AMES — The loss was a sting that lingered for several weeks.
Iowa State football coach Matt Campbell opened his tenure with a five-point loss to Northern Iowa that was riddled with errors. The newness and culture shock was too much for the players to handle early in the season, and the Panthers capitalized because of a strong foundation.
“For me, we deserved everything we got last year,” Campbell said. “I think I could have told you it was going to be tough sledding going into that football game, especially when you’re playing an opponent out of the gate (like) that. (Northern Iowa) is a team that has sustained success. They know who they are. They know who they want to be.”
Going into Year 2 of Campbell’s tenure, Iowa State has a better idea of what it is and what it wants to be.
The Cyclones (0-0) will get the same shot at the Panthers (0-0) in the season opener, which kicks off at 7 p.m. Saturday (Cyclones.tv).
Northern Iowa didn’t win the matchup last year through trickery or flash. It won because it forced turnovers, had fewer penalties and controlled the game at the line of scrimmage. That’s all culture and tradition. Iowa State, meanwhile, was searching for an identity.
“We still didn’t really know who we were,” said linebacker Joel Lanning. “(I’m) not coming up with excuses for anything for why we lost because UNI came in here and put it to us. I mean, we were still trying to figure out who we were into the Iowa week and after that.
“Everything we did last year, we deserved it. Those close games we lost were because we didn’t have our details right.”
Whether or not Iowa State can put the pieces together will remain unknown until the lights come on Saturday night, but it has the talent to turn its fortune from the past few seasons. The story of this game will come down to which team handles the line of scrimmage more efficiently.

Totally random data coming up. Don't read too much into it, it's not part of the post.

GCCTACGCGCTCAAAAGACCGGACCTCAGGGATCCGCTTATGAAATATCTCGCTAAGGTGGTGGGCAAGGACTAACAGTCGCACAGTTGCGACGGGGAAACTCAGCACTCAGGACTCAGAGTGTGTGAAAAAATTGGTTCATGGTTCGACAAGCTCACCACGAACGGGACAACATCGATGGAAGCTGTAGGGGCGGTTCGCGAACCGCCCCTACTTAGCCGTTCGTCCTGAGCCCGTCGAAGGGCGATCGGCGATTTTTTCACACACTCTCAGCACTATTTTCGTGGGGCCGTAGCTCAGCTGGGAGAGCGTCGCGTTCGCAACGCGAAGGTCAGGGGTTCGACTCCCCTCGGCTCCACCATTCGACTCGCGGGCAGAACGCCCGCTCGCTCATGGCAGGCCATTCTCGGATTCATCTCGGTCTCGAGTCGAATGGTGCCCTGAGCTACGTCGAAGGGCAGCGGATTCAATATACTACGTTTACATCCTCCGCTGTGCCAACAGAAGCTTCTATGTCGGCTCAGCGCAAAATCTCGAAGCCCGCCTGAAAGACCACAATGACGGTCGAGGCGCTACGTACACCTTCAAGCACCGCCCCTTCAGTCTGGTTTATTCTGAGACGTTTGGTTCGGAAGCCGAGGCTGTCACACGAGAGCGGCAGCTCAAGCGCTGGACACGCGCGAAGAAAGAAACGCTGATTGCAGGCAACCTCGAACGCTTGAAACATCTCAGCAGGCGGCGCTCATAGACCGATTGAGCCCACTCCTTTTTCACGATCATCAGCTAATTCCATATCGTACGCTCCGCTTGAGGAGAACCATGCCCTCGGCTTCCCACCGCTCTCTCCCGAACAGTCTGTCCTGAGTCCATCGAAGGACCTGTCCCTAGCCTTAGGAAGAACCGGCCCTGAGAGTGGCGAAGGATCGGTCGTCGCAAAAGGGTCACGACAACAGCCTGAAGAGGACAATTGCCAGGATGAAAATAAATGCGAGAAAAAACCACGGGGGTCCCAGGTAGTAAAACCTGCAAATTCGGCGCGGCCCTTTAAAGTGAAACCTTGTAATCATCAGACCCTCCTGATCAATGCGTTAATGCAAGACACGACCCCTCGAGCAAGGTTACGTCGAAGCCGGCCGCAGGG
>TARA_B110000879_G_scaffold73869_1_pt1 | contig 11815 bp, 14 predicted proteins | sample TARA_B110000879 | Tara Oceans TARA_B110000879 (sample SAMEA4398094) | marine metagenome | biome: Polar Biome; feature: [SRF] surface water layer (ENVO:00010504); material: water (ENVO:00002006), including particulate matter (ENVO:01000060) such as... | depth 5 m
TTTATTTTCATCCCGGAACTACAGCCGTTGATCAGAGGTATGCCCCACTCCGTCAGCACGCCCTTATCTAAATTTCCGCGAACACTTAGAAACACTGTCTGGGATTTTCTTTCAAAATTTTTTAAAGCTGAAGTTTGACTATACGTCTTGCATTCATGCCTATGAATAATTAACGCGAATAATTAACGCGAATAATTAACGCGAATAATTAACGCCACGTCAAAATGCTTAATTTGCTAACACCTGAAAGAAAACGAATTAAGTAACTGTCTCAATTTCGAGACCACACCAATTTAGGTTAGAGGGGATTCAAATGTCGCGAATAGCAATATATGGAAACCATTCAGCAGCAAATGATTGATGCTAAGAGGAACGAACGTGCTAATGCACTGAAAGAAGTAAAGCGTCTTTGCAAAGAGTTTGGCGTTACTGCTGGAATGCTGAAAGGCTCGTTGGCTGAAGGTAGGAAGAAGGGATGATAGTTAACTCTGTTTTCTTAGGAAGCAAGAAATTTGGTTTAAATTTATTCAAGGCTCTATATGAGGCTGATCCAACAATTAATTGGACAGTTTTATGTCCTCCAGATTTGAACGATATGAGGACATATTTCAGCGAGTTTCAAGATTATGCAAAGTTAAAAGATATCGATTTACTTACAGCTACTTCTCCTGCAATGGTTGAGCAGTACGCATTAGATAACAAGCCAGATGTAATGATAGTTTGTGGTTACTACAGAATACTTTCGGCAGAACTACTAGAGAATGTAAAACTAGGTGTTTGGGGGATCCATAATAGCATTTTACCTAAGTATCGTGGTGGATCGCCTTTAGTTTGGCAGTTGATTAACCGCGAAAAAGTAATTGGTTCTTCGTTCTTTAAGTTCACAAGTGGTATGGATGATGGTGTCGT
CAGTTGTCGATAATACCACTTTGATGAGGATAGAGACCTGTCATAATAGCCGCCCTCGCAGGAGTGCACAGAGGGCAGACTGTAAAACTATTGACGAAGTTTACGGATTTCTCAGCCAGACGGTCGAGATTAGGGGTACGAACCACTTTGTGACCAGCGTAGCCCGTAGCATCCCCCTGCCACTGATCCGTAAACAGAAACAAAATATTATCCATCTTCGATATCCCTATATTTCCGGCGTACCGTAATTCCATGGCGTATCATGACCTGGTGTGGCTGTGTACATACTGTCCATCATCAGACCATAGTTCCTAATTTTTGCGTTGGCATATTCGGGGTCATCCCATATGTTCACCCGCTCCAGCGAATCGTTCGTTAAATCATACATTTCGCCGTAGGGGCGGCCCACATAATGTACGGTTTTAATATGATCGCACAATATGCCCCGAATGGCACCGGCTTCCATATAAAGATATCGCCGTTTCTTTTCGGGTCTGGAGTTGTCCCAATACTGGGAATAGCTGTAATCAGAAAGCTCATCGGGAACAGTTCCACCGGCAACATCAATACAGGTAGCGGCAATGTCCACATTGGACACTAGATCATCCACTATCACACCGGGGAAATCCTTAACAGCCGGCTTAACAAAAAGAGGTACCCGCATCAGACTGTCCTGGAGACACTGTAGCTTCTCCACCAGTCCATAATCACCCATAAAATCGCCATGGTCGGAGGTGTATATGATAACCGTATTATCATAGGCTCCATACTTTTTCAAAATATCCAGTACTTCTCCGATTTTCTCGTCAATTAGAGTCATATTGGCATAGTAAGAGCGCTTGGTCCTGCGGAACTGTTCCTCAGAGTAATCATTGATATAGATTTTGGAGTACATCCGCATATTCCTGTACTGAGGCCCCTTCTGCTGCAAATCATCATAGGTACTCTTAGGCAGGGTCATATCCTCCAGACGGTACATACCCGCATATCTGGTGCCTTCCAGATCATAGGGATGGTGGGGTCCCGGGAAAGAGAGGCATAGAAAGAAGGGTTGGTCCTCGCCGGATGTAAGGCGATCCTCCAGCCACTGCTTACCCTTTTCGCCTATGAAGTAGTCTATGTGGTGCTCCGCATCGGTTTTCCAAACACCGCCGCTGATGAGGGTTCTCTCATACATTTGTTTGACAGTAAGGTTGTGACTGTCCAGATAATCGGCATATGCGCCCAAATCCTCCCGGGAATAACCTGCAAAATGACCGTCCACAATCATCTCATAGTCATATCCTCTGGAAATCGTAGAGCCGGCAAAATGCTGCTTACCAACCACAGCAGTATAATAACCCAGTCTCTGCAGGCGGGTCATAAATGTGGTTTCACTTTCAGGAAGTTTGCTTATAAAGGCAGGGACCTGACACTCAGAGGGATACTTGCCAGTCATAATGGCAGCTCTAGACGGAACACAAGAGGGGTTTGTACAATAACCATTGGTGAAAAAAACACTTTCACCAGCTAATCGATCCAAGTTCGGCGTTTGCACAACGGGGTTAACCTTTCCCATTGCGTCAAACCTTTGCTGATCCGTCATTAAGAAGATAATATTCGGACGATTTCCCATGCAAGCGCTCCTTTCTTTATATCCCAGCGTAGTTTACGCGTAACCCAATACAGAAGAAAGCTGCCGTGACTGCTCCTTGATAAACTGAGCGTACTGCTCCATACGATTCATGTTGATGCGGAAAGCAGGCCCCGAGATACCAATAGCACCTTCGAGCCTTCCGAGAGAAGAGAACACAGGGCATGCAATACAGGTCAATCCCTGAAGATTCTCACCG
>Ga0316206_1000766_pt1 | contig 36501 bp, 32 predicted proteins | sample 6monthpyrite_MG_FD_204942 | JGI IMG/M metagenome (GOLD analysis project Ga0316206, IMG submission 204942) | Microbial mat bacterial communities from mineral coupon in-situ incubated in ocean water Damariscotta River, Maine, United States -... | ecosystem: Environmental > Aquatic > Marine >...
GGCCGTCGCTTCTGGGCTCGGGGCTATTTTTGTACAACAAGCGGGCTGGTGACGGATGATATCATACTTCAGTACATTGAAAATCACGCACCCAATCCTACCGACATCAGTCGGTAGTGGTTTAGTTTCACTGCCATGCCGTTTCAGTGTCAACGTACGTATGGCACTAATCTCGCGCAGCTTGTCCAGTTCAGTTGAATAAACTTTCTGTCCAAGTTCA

“I tell those defensive ends still at this point I’m probably the best defensive end out there if I had to go out and play, but I can’t and their coaches can’t,” Campbell said. “So who’s got to do it? That’s where that senior leadership and play ownership has to come in.”
Lanning, quarterback Jacob Park, wide receiver Allen Lazard, running back David Montgomery, left tackle Jake Campos and free safety Kamari Cotton-Moya all are foundation pieces at their positions. How far the Cyclones have come on the field is yet to be decided, but every other aspect of the program has taken a positive turn.
“It’s definitely fun. It’s fun to watch,” Park said. “It’s fun to go out there every day with guys that want to be at practice and want to get better and do the right thing. It’s contagious around here right now.”
This time last year, Campbell and his coaches were trying to build players’ habits on everything ranging from on the field to how to keep a tidy locker. Campbell’s message from day one has been always centered on the details.
During his offseason vacation, Campbell read a book that spoke to him enough to bring it back to his team. “Chop Wood Carry Water: How to Fall in Love with the Process of Becoming Great” was the team’s assigned reading this summer — the seniors gave a presentation on it during fall camp — and coaches hearkened back to the message this fall.
“There’s a parable out there about moving the rock,” Campbell said. “I think it’s so relatable to our own program and relatable to the theme of ‘Raise the standard.’ You push like crazy to try to create momentum. Once you create momentum, it’s your job to keep the rock going if you want to get it to where it wants to go and that rock going downhill can be really powerful.”
Saturday against Northern Iowa is a chance to get the rock moving.
“(Getting a win would be) a great start just knowing what the process is and we know what it looks like,” said cornerback Brian Peavy. “For us to get off to a great start and actually see that momentum and that rock move, I feel like it will take our team as far as we want to go honestly.”
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